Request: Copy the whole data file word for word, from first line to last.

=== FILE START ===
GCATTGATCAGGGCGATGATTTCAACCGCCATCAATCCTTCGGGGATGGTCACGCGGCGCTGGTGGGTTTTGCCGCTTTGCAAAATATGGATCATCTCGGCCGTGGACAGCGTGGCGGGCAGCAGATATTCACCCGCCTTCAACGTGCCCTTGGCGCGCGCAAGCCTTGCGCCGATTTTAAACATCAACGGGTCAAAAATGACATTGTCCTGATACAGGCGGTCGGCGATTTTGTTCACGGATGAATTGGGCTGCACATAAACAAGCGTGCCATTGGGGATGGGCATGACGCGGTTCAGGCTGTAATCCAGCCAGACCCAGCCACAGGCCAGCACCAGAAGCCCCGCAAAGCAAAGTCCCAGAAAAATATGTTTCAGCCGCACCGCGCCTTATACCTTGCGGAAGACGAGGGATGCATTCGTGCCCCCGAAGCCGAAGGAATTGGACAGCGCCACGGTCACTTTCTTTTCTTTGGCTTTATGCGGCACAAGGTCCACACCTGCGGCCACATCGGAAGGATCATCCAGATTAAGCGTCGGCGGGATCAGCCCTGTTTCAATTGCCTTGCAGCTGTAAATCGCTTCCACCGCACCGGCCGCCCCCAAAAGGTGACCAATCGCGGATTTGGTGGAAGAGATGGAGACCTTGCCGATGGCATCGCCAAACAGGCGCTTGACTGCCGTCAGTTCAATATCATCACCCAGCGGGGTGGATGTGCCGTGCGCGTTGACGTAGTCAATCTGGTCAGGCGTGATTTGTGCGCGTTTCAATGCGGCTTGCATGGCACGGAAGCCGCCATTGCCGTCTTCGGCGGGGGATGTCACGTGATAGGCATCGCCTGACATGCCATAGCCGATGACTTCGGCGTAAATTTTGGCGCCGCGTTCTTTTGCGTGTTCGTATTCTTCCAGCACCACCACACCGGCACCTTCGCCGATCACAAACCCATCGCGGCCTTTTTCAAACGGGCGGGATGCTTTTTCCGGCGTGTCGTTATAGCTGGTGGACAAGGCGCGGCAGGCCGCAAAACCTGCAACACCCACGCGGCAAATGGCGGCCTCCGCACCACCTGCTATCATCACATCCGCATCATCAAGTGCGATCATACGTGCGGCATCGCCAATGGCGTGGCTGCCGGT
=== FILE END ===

GCATTGATCAGGGCGATGATTTCAACCGCCATCAATCCTTCGGGGATGGTCACGCGGCGCTGGTGGGTTTTGCCGCTTTGCAAAATATGGATCATCTCGGCCGTGGACAGCGTGGCGGGCAGCAGATATTCACCCGCCTTCAACGTGCCCTTGGCGCGCGCAAGCCTTGCGCCGATTTTAAACATCAACGGGTCAAAAATGACATTGTCCTGATACAGGCGGTCGGCGATTTTGTTCACGGATGAATTGGGCTGCACATAAACAAGCGTGCCATTGGGGATGGGCATGACGCGGTTCAGGCTGTAATCCAGCCAGACCCAGCCACAGGCCAGCACCAGAAGCCCCGCAAAGCAAAGTCCCAGAAAAATATGTTTCAGCCGCACCGCGCCTTATACCTTGCGGAAGACGAGGGATGCATTCGTGCCCCCGAAGCCGAAGGAATTGGACAGCGCCACGGTCACTTTCTTTTCTTTGGCTTTATGCGGCACAAGGTCCACACCTGCGGCCACATCGGAAGGATCATCCAGATTAAGCGTCGGCGGGATCAGCCCTGTTTCAATTGCCTTGCAGCTGTAAATCGCTTCCACCGCACCGGCCGCCCCCAAAAGGTGACCAATCGCGGATTTGGTGGAAGAGATGGAGACCTTGCCGATGGCATCGCCAAACAGGCGCTTGACTGCCGTCAGTTCAATATCATCACCCAGCGGGGTGGATGTGCCGTGCGCGTTGACGTAGTCAATCTGGTCAGGCGTGATTTGTGCGCGTTTCAATGCGGCTTGCATGGCACGGAAGCCGCCATTGCCGTCTTCGGCGGGGGATGTCACGTGATAGGCATCGCCTGACATGCCATAGCCGATGACTTCGGCGTAAATTTTGGCGCCGCGTTCTTTTGCGTGTTCGTATTCTTCCAGCACCACCACACCGGCACCTTCGCCGATCACAAACCCATCGCGGCCTTTTTCAAACGGGCGGGATGCTTTTTCCGGCGTGTCGTTATAGCTGGTGGACAAGGCGCGGCAGGCCGCAAAACCTGCAACACCCACGCGGCAAATGGCGGCCTCCGCACCACCTGCTATCATCACATCCGCATCATCAAGTGCGATCATACGTGCGGCATCGCCAATGGCGTGGCTGCCGGT